DMK Government Split OBC reservations as 2 Parts with 30% for OBC and 20% for MBC. Separate Reservation of 1% introduced for Scheduled Tribes. Total Reservation percentage stood at 69%.

While in rest of India it took effect only in 2008 :
On 10 April 2008, the Supreme Court of India upheld the law that provides for 27% reservation for Other Backward Castes (OBCs) in educational institutions supported by the Central government, while ruling that the creamy layer among the OBCs should be excluded from the quota.

So as of 2015 my list of 16 Indian Economies is based on a combination of region , aspirations , caste-coalitions , and material history . There are 3 National Economies among the 16 . And all these economies intersect and hybridise with each other . The idea is to comprehend the various levels these multiple economies exist . The population and GDP percentages will add up to about 100% . But the Central Government , Floating Population and the Underground will add in unknown ways to each of the 13 regional economies .

The prediction of how any policy affects pan India or how a recession affects India will actually be based on an understanding of all these 16 economies .

The Capitalist Centre , the Wannabe and the NCR and Punjab regions are the main economic engines accounting for almost 40% of the population and 55% of the GDP . These are the most connected to Global and National economies and policy regimes .

The OBC-Muslim , Rajput-Brahmin Economies along with Central Indian Mining Economies are the bottom-end and major labour suppliers with almost 47% population and 28.5% of the GDP .

The assorted leftover regions like Kerala , West Bengal, North East , Jammu and Kashmir and the Union Territories are the higher end service suppliers .

Looking at India as an undifferentiated mass of peasants , workers , agricultural labour , artisans or capitalists is actually not really helpful .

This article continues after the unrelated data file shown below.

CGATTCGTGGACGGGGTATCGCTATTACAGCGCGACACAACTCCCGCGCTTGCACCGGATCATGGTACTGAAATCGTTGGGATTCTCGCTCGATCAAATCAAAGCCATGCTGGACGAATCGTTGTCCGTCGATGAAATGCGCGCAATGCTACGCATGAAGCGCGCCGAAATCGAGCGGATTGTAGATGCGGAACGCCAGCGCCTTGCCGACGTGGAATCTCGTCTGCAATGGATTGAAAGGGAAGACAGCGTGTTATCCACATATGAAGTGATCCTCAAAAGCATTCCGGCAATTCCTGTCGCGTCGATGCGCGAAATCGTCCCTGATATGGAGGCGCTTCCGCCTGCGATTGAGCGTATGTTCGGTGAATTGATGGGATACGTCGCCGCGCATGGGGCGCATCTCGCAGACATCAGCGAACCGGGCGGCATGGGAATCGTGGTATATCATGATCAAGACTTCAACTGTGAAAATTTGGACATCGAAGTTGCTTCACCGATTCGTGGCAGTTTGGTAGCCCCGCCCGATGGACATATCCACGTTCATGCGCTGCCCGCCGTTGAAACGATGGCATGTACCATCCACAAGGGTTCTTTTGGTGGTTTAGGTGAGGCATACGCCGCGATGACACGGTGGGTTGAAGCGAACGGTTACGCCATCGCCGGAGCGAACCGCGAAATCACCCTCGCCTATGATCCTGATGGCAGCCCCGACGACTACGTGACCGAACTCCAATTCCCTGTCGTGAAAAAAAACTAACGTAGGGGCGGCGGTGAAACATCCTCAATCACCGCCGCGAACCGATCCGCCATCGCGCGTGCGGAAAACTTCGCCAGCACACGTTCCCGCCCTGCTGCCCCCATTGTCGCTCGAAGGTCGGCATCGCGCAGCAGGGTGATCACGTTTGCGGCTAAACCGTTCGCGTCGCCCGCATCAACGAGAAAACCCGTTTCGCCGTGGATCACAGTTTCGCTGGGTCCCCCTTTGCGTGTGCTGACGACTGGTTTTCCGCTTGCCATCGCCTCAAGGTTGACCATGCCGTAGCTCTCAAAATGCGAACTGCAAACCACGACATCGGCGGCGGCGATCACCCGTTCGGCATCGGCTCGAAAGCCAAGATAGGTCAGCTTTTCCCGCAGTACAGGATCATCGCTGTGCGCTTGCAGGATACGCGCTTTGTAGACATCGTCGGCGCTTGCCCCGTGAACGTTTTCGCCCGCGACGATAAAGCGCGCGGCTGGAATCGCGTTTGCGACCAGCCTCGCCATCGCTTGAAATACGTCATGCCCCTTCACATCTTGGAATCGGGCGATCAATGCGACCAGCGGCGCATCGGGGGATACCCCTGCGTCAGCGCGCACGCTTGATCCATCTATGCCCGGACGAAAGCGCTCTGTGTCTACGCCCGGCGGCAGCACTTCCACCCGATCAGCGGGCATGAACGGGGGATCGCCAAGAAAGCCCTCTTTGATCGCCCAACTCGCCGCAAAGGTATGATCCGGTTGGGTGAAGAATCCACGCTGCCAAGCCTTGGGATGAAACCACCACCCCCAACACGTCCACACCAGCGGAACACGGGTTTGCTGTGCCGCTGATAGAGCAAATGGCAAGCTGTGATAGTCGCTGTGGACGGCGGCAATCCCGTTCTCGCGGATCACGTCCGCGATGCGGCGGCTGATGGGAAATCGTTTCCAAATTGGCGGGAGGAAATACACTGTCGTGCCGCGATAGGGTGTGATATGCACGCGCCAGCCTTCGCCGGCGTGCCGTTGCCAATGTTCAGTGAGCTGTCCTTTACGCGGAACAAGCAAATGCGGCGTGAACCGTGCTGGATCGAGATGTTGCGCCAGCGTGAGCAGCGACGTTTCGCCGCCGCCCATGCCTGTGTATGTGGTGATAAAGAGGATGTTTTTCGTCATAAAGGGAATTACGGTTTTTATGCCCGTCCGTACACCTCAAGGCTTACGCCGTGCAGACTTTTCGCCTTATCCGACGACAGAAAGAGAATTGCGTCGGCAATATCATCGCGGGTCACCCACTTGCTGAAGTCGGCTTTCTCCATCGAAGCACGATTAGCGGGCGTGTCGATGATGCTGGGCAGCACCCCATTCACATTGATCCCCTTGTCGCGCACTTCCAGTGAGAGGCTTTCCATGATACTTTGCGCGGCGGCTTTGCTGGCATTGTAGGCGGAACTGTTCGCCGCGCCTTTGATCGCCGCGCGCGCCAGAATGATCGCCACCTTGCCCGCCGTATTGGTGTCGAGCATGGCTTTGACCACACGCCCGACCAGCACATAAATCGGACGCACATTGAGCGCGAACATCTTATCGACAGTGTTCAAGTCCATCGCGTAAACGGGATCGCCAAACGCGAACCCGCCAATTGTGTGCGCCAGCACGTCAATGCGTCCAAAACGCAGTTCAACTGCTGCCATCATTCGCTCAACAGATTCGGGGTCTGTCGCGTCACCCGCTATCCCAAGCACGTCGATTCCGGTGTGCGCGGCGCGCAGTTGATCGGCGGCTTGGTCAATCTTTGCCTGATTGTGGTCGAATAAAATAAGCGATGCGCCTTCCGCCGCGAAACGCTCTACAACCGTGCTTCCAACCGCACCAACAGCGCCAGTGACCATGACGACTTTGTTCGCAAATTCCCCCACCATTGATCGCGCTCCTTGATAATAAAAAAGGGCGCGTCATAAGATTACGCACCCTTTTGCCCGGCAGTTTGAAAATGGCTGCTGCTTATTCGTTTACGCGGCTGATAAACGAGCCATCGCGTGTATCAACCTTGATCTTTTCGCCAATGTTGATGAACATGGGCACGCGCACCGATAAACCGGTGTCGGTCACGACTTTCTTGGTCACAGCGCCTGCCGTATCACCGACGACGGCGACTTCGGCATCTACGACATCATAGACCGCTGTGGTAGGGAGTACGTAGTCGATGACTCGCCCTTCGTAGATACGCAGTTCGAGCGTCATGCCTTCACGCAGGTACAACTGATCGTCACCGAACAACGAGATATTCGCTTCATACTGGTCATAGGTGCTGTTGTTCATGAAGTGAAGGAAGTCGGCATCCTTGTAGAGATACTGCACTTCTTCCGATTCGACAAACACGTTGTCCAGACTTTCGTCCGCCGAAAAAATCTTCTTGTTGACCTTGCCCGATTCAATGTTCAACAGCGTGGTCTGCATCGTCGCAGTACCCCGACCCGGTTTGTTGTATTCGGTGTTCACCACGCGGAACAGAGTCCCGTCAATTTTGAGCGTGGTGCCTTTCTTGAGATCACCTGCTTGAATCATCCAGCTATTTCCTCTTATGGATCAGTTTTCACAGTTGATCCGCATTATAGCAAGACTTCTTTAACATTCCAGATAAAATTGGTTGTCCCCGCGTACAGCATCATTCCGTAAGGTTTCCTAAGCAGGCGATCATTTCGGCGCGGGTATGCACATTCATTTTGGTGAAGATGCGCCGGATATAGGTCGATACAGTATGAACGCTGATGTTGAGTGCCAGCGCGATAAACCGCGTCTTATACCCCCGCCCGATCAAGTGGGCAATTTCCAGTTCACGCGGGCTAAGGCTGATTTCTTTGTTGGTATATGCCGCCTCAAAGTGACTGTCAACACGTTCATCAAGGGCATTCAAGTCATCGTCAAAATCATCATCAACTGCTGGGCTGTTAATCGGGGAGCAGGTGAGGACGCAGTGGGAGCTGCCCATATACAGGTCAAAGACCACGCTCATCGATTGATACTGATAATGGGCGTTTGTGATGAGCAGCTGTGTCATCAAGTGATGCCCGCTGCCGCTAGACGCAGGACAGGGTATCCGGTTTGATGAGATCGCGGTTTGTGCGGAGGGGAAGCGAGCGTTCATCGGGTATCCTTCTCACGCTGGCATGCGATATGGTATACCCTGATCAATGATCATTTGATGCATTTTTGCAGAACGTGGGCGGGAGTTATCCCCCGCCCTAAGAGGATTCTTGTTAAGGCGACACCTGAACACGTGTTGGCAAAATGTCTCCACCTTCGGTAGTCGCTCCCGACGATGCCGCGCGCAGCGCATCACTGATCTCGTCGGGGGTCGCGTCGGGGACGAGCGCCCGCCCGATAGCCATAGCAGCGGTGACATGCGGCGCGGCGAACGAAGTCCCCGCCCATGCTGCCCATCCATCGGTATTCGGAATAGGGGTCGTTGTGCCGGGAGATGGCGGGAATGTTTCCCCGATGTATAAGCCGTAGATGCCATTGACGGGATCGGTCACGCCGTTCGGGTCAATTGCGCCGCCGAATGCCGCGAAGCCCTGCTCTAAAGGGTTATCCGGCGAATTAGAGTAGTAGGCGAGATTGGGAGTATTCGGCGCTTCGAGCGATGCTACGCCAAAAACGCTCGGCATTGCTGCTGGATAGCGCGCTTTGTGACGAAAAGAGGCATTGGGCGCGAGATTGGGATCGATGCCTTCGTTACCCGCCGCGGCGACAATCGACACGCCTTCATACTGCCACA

Poverty and Immigration is now a regional issue with many complexities . 
A good diagnoses is essential before one makes any new policy .

1. Uttar Pradesh and Bihar : The OBC-Muslim Economy : Agriculture and Artisan led by Government Contract Bahubali’s . So political power based on caste-religion is essential . They also supply labour to rest of India . (NOIDA is an exception to the Delhi NCR ) . Population : 300 million plus (more than 25% of India) : GDP 11.5% 
2. Uttarakhand and Himachal : The Himal Economy : Horticulture , Religious and Recreational tourism , Education . Led by Rajputs and Brahmins . Population : 17 million(1.4%) :GDP 2% 
3. Punjab: Agriculture, Small and Medium Industry or the Jugaad Economy : Population 27.7 million (2.3%) : GDP 3 % . 
4. Haryana and Delhi : Sarkar-Service-Auto Economy : Led by the Bania-Punjabi-Jat coalition . Population 42 million ( 3.4%) : GDP 7.5% . If we add Noida and Ghaziabad it will become 4% of Indian population and more than 8% of Indian GDP. 
5. Rajasthan and Madhya Pradesh : Rajput-Brahmin Economy : Agriculture , Government Contracts , Tourism , Basic Mining , Artisan and few Industrial parks . In these both the Congress-BJP upper caste coalitions have never been challenged. They are along with Himachal and Uttaranchal the traditional states . Population : 140 million plus ( 11.7%) . GDP 9.05% . 
6. Jharkhand, Chattisgarh , Odisha : Central India Mining Economies : Led by a combination of Tribal and Upper-Caste Rajput plus Brahmin coalitions . Odisha is led by Naveen Patnaik which is a Karan caste , a Kayastha equivalent . Population : 100 million plus (8.4%) : GDP 6% .